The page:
You don’t find me out of the tasting room very often, but there is one event that I, personally look forward to every year. The Camarillo Wine Walk, you’ll catch me alongside Steve and Gayle at Bone Deep Tattoo, and I’ll even hook you up with a free tattoo! In fact, I’ll tattoo you myself! Don’t worry, I’m a professional Strey Cellars temporary tattooer.
Even if you weren’t intending to drink too much, or if you have every intention of drinking too much, please consider Lyft, Uber or a DD as an alternative to the inevitable DUI. These events are on a very tight leash, and the city considers them a bit of a liability. So if you can do yourself, us, and the community a solid by planning your ride, we all win!
If you’re not following Strey Cellars on Facebook or Instagram, be sure to click that “follow” button! Throughout the season we will be having ticket giveaways for some of these upcoming events! Don’t forget to subscribe to this blog, too! And comment!!! I want to hear from you! Is there anything you’d like to know about? Do you have any burning questions about wine, wine making, Strey or even Tawny?
As the weather warms up, and the sun stays out late, we are ready for fun local family friendly events. Look no further, Food Truck Friday’s are back! From April to September on the last Friday of the month, both Strey Cellars and Magnavino Cellars team up to bring you this exclusive experience in Ventura County! We host a live band each month in our barrel room, and park a local food truck outside, our tasting room is open, of course, providing the trifecta: food, entertainment and wine! Gone are the days when you could only find your favorite food truck parked outside of a brewery! We don’t just choose any food truck, we invite the best of the best, because we love food ALMOST as much as we love wine.
Each month has it’s own flavor, starting next week on Friday, April 26th with Baby’s Badass Burgers, which is owned by female entrepreneurs who just so happen to be foodies! In their search for the perfect cheeseburger, it became clear that they had to create it themselves. These gourmet burgers are not only award winning, but are paired with creative names, and served by an attractive friendly staff. To accompany this fun food truck, is a band that hardly needs an introduction, Hot Roux! If you have not heard Hot Roux, you won’t want to miss them! They are Ventura locals who play fun Louisiana blues and swampy rock n’ roll.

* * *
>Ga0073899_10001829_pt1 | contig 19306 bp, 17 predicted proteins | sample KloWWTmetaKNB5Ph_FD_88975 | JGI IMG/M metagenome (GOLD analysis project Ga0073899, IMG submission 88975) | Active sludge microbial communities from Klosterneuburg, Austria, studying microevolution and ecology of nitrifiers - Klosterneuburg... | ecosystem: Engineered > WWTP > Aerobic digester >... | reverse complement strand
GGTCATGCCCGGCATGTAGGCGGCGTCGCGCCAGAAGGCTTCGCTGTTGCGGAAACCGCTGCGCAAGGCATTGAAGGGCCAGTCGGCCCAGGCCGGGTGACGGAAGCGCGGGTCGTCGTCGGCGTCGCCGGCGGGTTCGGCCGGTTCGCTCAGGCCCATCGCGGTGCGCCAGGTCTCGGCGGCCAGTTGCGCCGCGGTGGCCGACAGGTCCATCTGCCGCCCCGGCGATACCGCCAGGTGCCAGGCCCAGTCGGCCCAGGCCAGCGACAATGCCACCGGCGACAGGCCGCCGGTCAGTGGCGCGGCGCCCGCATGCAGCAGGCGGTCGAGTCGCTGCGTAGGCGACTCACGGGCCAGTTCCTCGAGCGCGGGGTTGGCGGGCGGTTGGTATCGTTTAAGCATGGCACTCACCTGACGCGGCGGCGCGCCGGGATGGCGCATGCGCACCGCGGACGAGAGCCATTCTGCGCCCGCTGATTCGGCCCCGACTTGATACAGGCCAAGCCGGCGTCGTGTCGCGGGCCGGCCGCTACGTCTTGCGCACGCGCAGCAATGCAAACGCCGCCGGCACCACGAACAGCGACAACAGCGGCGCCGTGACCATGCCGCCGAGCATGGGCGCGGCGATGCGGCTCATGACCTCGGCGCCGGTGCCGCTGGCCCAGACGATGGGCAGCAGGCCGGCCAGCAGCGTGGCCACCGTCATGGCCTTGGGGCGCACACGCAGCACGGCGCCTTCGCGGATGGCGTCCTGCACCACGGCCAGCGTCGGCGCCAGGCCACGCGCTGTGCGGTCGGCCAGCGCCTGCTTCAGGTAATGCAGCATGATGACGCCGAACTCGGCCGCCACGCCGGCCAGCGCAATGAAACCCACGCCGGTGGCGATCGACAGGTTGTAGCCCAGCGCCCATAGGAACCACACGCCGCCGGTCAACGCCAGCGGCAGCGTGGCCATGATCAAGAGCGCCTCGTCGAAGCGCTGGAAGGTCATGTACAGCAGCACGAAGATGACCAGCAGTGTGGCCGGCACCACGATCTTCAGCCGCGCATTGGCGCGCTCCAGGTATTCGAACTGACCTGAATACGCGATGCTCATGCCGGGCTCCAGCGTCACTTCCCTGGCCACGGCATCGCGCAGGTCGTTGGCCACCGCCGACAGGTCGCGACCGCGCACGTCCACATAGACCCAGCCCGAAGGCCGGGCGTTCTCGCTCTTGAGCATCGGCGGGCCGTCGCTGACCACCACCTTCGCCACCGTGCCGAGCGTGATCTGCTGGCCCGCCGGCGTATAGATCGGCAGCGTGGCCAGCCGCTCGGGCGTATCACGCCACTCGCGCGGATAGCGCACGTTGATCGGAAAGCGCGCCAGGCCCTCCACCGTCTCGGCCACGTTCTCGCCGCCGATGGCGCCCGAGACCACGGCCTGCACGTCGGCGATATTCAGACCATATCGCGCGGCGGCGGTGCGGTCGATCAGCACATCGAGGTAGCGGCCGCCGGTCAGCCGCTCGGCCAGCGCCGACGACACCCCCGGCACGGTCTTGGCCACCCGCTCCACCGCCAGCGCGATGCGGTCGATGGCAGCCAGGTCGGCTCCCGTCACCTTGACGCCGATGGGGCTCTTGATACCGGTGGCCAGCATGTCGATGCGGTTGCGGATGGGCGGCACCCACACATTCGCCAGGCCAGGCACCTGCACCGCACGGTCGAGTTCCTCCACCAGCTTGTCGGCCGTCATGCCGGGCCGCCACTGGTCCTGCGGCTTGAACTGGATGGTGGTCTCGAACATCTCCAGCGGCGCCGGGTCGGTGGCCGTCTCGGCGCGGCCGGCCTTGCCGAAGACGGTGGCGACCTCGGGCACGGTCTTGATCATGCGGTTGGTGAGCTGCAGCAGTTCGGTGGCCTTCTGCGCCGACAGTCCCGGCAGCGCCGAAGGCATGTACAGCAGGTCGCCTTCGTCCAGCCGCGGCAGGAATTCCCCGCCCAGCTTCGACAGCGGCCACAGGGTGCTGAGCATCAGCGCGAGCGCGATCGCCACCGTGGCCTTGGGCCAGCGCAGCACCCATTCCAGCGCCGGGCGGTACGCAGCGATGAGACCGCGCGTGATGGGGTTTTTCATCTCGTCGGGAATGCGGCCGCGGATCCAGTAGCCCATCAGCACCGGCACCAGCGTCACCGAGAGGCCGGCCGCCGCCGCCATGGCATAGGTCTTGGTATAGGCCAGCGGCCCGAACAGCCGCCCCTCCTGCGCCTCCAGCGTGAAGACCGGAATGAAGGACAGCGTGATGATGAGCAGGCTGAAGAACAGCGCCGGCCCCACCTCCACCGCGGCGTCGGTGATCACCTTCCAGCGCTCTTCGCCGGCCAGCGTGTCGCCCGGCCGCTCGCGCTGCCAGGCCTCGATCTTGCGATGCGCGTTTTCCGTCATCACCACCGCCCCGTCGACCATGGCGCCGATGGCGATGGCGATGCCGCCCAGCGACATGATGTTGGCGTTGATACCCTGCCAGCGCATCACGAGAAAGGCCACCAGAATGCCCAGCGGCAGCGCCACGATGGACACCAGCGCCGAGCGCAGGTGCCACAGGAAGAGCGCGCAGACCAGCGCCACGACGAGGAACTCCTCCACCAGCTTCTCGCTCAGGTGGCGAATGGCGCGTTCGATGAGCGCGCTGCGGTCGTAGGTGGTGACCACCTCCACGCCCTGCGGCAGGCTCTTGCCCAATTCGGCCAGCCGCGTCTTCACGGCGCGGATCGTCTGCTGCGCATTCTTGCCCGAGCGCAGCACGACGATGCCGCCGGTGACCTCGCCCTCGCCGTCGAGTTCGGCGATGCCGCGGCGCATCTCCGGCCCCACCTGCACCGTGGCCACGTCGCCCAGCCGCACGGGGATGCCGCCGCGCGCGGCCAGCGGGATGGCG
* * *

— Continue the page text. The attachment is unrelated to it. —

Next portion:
Cousin’s Maine Lobster food truck will be pulling up on May 31st, bringing us traditional New England style lobster rolls, tacos and tots! Founded by two cousins who had been reminiscing on their childhood traditions of being bibbed, elbows deep in hot lobster, they birthed the idea to launch a food truck with quality and affordable lobster, which is farmed sustainably. You may have seen them on the TV series, Shark Tank? Speaking of reminiscing, this evening will be a blast from the past, introducing the band, 80’s Invasion! Throwing back to the days when MTV played music videos, and the hair was big!
There’s nothing like comfort food on a summer evening, on June 28th be ready to eat all of your favorites from one of our favorites, SoCal Comfort! Think burgers, grilled cheese, hot dogs, coleslaw and their famous elote tots… my mouth is watering. This locally owned food truck is not only known for the delicious food, but also for their tireless charity and non-profit work. They just may be as much of a draw as our featured band, Road Brothers! Road Brothers are a blues and rock band from Oxnard, we always have a blast dancing and singing along, and I know you will too!
Our next food truck has a claim to fame, Shrimp Vs Chef and was recently featured on Food Network’s Food Truck Nation. I watched the episode and even though I am a vegetarian, I seriously questioned my lifestyle choices when the host, Brad Miller described each moment of tasting the Baja Shrimp Tacos. Beer batter tempura shrimp, cayenne aoli, toasted sesame seeds… I’ll have to live vicariously through you all on July 26th. Luckily, I will be able to thoroughly enjoy The Renegades 805 all night! They are a local dance band from Ventura with a truly talented vocalist and a three-piece horn section. The Renegades know how to have fun and get you on your feet!
Our summer would not be complete without the infamous Middle Feast food truck on August 30th! Middle Feast was the season five winner of The Great Food Truck Race! Complete with build your own bowls, felafel, gyro, tacos and salads, there is a gormet option for anyone. This is Middle Eastern food with an Asian and Mexican twist, with ever evolving flavors. We will also be graced by Craic Haus, which is a fun “shamrockabilly” high energy band from Claremont, California.
As summer comes to a close, we end the season appropriately with Cowboy John’s Smokin’ BBQ as our last hurrah on September 27th. This family owned, competition grade food truck is not kidding when they claim to be the best. Cowboy John’s has won countless awards and has earned this title. In fact, last year we teamed up with them and they made a barbecue sauce with one of our wines, and won a gold metal at the Ventura County Fair. So the answer is YES, wine pairs with barbecue! To our delight, The Renegades 805 will be back by popular demand, you’re welcome!
I am getting so pumped for summer, and can’t wait to hang out with you all during Food Truck Fridays, listening to music, and enjoying delicious food and let’s not forget, drinking award winning wine!